17 studiers in the last hour

    Match each positive symptom of schizophrenia with its description.

    Click card to see definition 👆

    acting strangely and having problems performing many actions.

    Correct label:disorganized behavior

    failing to follow a normal conversational structure.

    Correct label:disorganized speech.

    false sensory perceptions.

    Correct label:hallucination

    false beliefs based on misperceptions of reality.

    Correct label:delusion

    Click again to see term 👆

    Angela has been diagnosed with an anxiety disorder. Which of the following symptoms might she have?

    Click card to see definition 👆

    experiencing difficulty sleeping.

    feeling apprehension about the future.

    experiencing difficulty concentrating.

    feeling tension.

    feeling fear in the absence of a threat.

    Click again to see term 👆

    1/19 Created by Yara792

    Terms in this set (19)

    Match each positive symptom of schizophrenia with its description.

    acting strangely and having problems performing many actions.

    Correct label:disorganized behavior

    failing to follow a normal conversational structure.

    Correct label:disorganized speech.

    false sensory perceptions.

    Correct label:hallucination

    false beliefs based on misperceptions of reality.

    Correct label:delusion

    Angela has been diagnosed with an anxiety disorder. Which of the following symptoms might she have?

    experiencing difficulty sleeping.

    feeling apprehension about the future.

    experiencing difficulty concentrating.

    feeling tension.

    feeling fear in the absence of a threat.

    Match each type of personality disorder with its corresponding cluster.

    Cluster A: odd or eccentric behavior.

    Correct label:paranoid

    Correct label:schizotypal

    Correct label:schizoid

    Cluster B: dramatic, emotional, or erratic behavior.

    Correct label:histrionic

    Correct label:narcissistic

    Correct label:antisocial

    Correct label:borderline

    Cluster C: anxious or fearful behavior.

    Correct label:dependent

    Correct label:avoidant

    Correct label:obsessive-compulsive

    which of the following are characteristics of children with autism spectrum disorder?

    1. they may exhibit repetitive behavior that can at times be harmful.

    2. they focus on trivial details rather than social aspects of their surroundings.

    3. they do not make eye contact or use their eyes to direct other's attention.

    4. they show severe impairments in both verbal and nonverbal communication.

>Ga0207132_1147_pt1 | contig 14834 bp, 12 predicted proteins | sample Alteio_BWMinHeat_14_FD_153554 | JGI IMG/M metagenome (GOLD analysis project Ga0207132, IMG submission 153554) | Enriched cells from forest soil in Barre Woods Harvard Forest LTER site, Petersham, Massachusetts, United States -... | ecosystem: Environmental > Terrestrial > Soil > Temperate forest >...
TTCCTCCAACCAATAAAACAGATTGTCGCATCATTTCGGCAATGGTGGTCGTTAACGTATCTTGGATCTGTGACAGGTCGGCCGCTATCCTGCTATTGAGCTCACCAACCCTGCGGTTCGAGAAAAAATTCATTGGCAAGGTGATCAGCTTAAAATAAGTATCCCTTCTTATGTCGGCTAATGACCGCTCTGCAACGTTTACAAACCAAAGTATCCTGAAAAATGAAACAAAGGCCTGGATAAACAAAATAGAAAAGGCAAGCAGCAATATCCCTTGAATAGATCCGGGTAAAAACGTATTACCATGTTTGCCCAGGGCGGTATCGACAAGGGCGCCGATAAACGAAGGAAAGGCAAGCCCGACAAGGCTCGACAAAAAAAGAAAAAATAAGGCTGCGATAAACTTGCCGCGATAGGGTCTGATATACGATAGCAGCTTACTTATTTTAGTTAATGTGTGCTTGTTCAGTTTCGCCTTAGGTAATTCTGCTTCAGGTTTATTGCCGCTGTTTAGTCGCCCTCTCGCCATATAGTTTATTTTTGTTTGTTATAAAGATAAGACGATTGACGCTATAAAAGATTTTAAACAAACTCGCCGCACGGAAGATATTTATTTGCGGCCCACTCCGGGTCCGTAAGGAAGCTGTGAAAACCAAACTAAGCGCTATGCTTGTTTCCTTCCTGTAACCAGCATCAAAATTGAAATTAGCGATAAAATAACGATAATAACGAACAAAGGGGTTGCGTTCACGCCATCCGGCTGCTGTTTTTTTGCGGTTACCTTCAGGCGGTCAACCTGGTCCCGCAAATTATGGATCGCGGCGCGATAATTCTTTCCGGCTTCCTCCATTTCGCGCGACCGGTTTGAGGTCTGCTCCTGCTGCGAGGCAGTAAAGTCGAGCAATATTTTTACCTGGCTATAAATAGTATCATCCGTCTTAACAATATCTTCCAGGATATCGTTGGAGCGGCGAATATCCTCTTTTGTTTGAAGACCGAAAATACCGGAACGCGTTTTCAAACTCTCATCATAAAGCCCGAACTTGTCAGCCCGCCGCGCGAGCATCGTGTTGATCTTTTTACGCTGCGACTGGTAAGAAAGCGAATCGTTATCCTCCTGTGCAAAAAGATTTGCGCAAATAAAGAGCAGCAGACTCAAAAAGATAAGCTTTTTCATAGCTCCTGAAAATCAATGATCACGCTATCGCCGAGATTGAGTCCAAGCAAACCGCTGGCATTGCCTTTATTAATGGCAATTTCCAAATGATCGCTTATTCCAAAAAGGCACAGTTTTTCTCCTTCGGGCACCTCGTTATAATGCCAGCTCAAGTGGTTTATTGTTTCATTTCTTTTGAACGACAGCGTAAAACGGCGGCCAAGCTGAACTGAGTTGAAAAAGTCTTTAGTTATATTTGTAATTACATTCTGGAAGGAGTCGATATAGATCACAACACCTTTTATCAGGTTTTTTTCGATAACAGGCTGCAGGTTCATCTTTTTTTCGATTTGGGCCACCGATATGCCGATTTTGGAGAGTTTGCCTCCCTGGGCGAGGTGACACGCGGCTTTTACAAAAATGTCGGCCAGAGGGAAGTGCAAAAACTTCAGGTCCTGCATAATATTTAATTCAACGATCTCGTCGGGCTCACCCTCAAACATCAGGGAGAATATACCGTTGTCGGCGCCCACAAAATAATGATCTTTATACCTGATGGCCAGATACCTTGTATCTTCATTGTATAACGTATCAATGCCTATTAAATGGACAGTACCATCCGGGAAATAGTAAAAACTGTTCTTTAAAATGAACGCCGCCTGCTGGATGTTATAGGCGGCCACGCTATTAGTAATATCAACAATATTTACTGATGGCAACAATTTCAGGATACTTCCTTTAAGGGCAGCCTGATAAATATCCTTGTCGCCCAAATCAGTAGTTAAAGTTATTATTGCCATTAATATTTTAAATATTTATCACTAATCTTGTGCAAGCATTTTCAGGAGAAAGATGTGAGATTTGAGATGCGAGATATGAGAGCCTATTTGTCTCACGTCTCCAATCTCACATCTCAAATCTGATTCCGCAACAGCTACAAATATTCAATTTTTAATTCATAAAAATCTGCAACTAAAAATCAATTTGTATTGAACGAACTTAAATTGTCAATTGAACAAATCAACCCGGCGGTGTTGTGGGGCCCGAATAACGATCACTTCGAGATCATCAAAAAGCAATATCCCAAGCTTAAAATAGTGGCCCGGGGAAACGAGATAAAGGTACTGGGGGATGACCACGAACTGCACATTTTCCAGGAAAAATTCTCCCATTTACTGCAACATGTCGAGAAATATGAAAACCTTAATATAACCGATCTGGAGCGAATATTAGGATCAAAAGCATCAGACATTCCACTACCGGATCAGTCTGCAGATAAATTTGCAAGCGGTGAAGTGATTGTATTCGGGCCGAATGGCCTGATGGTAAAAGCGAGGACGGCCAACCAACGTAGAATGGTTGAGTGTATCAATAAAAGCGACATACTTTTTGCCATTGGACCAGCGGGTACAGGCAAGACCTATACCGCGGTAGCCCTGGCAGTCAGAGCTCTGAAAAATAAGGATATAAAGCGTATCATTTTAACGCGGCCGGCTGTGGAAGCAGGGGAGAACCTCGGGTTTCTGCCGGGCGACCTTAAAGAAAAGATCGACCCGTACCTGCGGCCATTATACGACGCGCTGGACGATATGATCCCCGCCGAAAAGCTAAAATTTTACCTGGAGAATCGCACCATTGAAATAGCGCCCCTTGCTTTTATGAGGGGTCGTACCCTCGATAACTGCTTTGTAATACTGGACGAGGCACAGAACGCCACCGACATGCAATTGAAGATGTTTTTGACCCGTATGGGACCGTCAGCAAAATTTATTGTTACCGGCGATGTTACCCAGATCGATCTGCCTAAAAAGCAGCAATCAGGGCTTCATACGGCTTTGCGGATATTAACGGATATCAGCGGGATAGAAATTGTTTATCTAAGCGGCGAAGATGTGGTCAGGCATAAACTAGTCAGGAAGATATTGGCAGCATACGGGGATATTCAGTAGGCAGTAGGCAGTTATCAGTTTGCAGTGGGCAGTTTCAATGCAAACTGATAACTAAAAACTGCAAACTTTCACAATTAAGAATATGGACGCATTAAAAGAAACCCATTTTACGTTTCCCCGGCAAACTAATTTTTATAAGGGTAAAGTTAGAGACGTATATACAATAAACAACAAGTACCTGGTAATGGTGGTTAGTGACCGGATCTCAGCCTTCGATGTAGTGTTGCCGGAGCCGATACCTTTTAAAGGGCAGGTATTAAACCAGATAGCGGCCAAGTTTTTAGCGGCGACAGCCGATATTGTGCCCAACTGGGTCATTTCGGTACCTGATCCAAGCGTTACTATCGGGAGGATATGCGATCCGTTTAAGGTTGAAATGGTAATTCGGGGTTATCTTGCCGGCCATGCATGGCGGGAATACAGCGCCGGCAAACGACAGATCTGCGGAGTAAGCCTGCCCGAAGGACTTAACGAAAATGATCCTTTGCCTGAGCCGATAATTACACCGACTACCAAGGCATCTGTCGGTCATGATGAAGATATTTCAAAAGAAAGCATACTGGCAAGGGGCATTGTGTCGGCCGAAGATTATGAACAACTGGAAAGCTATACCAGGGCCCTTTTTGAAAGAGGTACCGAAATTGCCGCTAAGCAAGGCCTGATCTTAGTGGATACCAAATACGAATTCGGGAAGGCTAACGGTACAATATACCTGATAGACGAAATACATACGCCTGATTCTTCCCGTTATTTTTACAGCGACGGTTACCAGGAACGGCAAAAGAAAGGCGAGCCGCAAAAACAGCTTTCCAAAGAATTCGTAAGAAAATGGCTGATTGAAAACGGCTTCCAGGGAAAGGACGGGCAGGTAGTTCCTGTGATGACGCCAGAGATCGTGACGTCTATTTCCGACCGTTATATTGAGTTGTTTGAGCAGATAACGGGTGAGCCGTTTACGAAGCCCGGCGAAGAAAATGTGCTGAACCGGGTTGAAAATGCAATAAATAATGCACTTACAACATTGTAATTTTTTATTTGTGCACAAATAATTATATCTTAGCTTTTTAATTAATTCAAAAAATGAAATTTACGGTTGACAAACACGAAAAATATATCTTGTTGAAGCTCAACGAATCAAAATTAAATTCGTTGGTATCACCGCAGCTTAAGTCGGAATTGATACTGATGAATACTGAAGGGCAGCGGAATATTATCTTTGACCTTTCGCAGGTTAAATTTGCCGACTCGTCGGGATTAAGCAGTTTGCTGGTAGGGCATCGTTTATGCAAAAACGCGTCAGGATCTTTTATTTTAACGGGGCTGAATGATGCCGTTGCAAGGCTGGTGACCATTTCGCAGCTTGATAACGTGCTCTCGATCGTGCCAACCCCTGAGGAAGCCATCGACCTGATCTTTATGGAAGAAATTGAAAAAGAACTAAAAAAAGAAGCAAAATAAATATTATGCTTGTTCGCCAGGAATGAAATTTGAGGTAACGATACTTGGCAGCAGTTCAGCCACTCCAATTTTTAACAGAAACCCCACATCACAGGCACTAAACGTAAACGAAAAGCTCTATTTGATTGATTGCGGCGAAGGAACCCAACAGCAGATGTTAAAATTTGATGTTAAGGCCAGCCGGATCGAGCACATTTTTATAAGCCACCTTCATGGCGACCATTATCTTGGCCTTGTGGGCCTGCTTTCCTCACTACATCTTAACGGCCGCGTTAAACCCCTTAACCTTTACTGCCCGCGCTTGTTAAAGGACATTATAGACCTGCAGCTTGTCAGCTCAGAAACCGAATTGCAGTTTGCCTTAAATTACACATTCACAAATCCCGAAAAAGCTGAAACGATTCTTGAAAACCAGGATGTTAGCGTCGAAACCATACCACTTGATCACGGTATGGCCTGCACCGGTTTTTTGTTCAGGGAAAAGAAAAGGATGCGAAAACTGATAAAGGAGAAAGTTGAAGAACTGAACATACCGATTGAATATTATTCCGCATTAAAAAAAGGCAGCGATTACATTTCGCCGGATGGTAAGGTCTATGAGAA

Classify the descriptions as applying to either obsessive-compulsive personality disorder or OCD .

    1. Behavior is only viewed by the patient as problematic when it interferes with normal activities, such as traveling or maintaining relationships.

    2. Patient may feel compelled to eat the same food at precisely the same time and read the newspaper in a particular order.

    3. Characterized by excessive neatness and orderliness.

    Which of the following outcomes might we expect from an adult who was diagnosed with ADHD as a child?

    1. He may struggle academically.

    2. He may reach a lower-than-expected socioeconomic status.

    The criteria used to determine when someone's emotions, thoughts, and behaviors are disordered have limitations. Match the criteria with the examples of their limitations.

    One may be distressed about having gained weight in middle age, but his weight gain is not a psychological disorder.

    Correct label:causes the individual personal distress

    Failing to study for classes may cause one's parents concern, but it is not a psychological disorder.

    Correct label:causes discomfort and concern to others

    Drinking alcohol may interfere with one's ability to respond appropriately, but it is not necessarily a psychological disorder.

    Correct label:maladaptive

    An eccentrically dressed person putting on a puppet show would not be out of place in Times Square, but in a fancy mall it would be considered odd.

    Correct label:deviates from cultural norms

    How can psychological factors lead to the development of depression?

    1. People who are experiencing many negative events believe they are powerless to avoid them, so they have no motivation to make positive changes.

    2. People's negative thoughts about themselves, their situations, and the future influence each other and contribute to depression.

    3. When someone's friends stop hanging out with her because she is a bummer, this may make her depression worse.

    Place in order the steps a psychologist must take to investigate and understand a disorder.

    1. determine the etiology of the disorder

    2. identify and assess the symptoms of the disorder

    3. group symptoms into meaningful categories to make a diagnosis

    4. identify possible treatments

    Which of the following are characteristics of agoraphobia?

    1. Someone with agoraphobia will deal with the problem by avoiding open or crowded spaces.

    2. Someone with agoraphobia might fear being in a crowded shopping mall or subway.

    Identify the true and false statements about the prevalence of psychopathology.

    True Statement(s)

    1. About 1 in 4 Americans over age 18 has a psychological disorder in any given year.

    Source : quizlet.com